Report back from DevOpsDays 2009
A few months ago I got an email from Patrick Debois who I’d met at CITCON Europe asking if I’d be interested in speaking at the first conference aimed at System Administrators practising/interested in/sceptical about Agile. One of the key beliefs of those of us doing this already is that Agile practices are generally too narrowly focussed in their implementation. At the moment it’s primarily the Development organization who drive its adoption, but to get the most benefit Development and Operations groups within an organization need to work together.
With this in mind it was decided to call the conference DevOpsDays. Videos of the talks will be online in the archives section soon, so I’ve decided to write down my thoughts about what went well and not so well – I am a fan of retrospectives.
What Went Well
The conference was in Ghent, a city in Belgium, and as expected had quite a heavy European contingent. It was not not exclusively so though, as Reductive Labs and Canonical both sent representatives over from the USA, and one of the speakers is an Aussie who just happened to be back packing around Europe at the time. One of my first great learnings though was that there are about 10 of us in the greater London area who are doing this kind of thing (2 of them ex-TWers) so we’ve started meeting regularly and exchanging ideas.
As there was such a large concentration of us around London, we’ve decided to try and subvert one of the London Geek Nights as a DevOps night to try and spread the word to more Devs. I’ll probably make more noise about it here when we’ve got dates confirmed.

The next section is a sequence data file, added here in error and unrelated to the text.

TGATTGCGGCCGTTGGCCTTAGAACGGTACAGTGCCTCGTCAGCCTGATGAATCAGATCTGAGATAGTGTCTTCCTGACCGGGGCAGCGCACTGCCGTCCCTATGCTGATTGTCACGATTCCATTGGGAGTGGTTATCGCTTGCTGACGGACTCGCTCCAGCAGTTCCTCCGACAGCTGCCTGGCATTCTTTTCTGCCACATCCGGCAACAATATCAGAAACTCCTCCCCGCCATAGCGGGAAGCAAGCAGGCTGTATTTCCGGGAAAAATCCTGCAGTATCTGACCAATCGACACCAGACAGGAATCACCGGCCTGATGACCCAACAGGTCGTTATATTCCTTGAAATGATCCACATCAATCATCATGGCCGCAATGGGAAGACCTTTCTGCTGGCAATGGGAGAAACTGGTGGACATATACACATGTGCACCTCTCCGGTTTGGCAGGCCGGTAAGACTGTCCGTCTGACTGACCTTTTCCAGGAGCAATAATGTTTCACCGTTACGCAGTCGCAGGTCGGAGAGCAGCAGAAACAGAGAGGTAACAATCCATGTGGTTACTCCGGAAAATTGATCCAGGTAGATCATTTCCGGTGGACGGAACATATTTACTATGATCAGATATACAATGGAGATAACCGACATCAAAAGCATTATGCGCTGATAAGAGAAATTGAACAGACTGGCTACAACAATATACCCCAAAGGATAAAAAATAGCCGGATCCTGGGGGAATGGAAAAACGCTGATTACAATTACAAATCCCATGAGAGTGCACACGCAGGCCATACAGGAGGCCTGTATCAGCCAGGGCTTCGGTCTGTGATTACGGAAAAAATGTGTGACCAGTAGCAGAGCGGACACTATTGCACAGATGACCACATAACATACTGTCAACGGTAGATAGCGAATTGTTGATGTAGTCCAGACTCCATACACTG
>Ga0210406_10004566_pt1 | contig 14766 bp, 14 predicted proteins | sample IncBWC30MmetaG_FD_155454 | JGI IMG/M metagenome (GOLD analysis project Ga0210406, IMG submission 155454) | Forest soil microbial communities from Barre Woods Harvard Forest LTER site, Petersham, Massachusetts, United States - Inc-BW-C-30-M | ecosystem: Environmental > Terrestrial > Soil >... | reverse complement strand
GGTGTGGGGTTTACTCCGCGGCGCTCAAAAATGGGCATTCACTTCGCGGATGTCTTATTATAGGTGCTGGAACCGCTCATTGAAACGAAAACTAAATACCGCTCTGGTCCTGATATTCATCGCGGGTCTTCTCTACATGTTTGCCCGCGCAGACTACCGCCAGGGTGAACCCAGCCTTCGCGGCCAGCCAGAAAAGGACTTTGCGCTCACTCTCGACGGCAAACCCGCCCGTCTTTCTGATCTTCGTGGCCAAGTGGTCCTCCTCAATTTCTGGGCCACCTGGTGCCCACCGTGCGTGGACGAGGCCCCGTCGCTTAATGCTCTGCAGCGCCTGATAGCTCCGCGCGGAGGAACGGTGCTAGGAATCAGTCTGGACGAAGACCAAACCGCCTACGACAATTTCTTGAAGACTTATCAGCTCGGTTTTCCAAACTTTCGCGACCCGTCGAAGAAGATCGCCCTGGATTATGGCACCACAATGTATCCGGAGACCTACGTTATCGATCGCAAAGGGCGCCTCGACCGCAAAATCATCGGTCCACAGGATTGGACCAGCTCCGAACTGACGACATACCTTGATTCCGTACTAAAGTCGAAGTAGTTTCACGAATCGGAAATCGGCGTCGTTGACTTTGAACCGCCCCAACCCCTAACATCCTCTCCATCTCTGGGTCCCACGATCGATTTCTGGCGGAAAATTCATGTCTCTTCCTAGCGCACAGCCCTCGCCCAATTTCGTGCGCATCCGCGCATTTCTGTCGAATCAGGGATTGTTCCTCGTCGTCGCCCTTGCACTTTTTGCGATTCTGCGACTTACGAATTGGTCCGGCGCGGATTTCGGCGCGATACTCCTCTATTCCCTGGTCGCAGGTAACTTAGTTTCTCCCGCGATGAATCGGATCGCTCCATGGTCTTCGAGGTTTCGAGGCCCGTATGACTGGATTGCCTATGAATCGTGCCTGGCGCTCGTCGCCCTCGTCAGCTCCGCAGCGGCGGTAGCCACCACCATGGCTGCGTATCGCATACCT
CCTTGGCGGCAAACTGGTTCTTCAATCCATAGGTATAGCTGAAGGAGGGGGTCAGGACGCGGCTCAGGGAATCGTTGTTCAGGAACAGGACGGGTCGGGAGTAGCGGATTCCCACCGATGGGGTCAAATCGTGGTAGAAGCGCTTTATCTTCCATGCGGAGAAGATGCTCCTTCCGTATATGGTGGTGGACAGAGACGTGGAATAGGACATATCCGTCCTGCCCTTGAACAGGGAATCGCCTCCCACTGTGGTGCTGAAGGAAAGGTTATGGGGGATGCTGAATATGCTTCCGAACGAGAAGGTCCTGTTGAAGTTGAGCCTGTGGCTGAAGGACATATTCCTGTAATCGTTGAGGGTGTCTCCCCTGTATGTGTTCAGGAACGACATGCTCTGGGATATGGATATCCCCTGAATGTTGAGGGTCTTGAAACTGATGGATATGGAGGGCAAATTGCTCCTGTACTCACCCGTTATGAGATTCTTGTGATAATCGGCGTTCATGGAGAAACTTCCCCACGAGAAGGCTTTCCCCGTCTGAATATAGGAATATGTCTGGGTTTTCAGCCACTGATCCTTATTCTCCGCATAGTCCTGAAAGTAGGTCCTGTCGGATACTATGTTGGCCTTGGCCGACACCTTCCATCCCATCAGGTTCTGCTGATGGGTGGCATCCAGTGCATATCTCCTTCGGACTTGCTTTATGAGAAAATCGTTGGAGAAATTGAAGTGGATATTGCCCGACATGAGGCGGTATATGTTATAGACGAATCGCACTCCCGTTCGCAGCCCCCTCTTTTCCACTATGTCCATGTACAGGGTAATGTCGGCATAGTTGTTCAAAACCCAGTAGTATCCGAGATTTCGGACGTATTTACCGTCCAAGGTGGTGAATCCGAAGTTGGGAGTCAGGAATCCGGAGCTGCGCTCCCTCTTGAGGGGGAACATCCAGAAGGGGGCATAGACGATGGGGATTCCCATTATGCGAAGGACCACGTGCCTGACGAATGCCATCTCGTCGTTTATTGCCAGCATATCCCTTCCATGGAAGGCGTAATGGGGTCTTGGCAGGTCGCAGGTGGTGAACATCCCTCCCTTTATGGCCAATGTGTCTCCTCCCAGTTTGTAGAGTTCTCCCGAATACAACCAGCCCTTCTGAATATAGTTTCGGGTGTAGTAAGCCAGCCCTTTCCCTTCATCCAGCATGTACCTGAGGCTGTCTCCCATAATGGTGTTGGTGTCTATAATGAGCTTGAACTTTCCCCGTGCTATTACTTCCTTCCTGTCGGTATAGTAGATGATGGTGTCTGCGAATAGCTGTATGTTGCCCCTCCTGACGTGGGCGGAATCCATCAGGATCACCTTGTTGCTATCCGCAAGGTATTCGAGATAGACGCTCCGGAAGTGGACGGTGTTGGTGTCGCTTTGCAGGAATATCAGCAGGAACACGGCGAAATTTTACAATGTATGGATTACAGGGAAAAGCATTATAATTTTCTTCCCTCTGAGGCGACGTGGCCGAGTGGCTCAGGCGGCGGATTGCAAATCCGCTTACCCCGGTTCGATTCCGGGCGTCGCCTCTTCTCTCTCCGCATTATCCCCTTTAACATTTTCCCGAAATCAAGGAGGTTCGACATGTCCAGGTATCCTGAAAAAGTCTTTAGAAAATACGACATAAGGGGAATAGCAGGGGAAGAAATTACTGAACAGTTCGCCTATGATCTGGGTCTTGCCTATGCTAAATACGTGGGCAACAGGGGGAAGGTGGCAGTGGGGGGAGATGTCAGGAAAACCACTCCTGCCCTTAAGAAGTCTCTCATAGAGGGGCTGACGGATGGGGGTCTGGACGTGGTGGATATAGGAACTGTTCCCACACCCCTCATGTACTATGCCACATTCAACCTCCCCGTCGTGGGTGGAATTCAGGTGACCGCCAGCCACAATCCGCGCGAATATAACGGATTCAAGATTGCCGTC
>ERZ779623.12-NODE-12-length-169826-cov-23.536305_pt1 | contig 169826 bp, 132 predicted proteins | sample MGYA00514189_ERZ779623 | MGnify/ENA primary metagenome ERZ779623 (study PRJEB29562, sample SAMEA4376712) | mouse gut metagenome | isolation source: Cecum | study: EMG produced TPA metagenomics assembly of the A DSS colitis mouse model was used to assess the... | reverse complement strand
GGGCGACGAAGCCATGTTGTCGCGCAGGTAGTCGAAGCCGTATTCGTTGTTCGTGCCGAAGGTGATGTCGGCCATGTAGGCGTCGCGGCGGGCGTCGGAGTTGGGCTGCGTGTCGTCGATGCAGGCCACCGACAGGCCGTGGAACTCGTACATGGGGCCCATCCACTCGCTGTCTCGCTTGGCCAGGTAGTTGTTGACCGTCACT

The next great thing I loved was the format. It was split up into talks in the morning, with Open Spaces in the afternoon, over 2 days. This format actually worked very well as many of the open space sessions were inspired by the talks. Another interesting mix was that there was an even split between talks on tools and talks on practices.
I also discovered some great tools! Here’s a brief list of ones I liked the most:
- The Marionette Collective – using a message bus to administer 100′s of servers using pub/sub topics. You’ve got to watch the video to appreciate the full awesomeness.
- Cucumber-Nagios – writing tests to monitor your system using Cucumber, and then formatting the results as a Nagios plugin so you can easily wire it in to your monitoring system.
- Flapjack – another example of interesting use of a message bus. This time to parallelize the monitoring of 100′s of servers. I’m not sure I totally agree with the approach, but what really blew me away was they way they do graphing and reporting. It’s very impressive.
- collectd – collectd gathers statistics about the system it is running on and stores this information in RRD databases. One of the things I really like about this though is that there are plugins for it like Jcollectd which requires no code changes. Simply plug it into your classpath and it registers a JMX MBean that pumps data from your JVM to collectd (I think). I’ve not tried it in production yet though…
Overall the conference was very well received, and I’m looking forward to next years instalment. There’s a lot of talk about doing a North American version…
Not So Well
As we all know, the best bits about Away Days/Conferences are the talks in the hall between sessions. The problem with the program was that we barely had enough time for bio breaks between sessions, and everyone was quite burned out at the end of day two (not just because of the Belgian Beer). I think it’s a pretty easy thing to fix though and considering that it was the first conference of its type there’s bound to be some fine tuning required.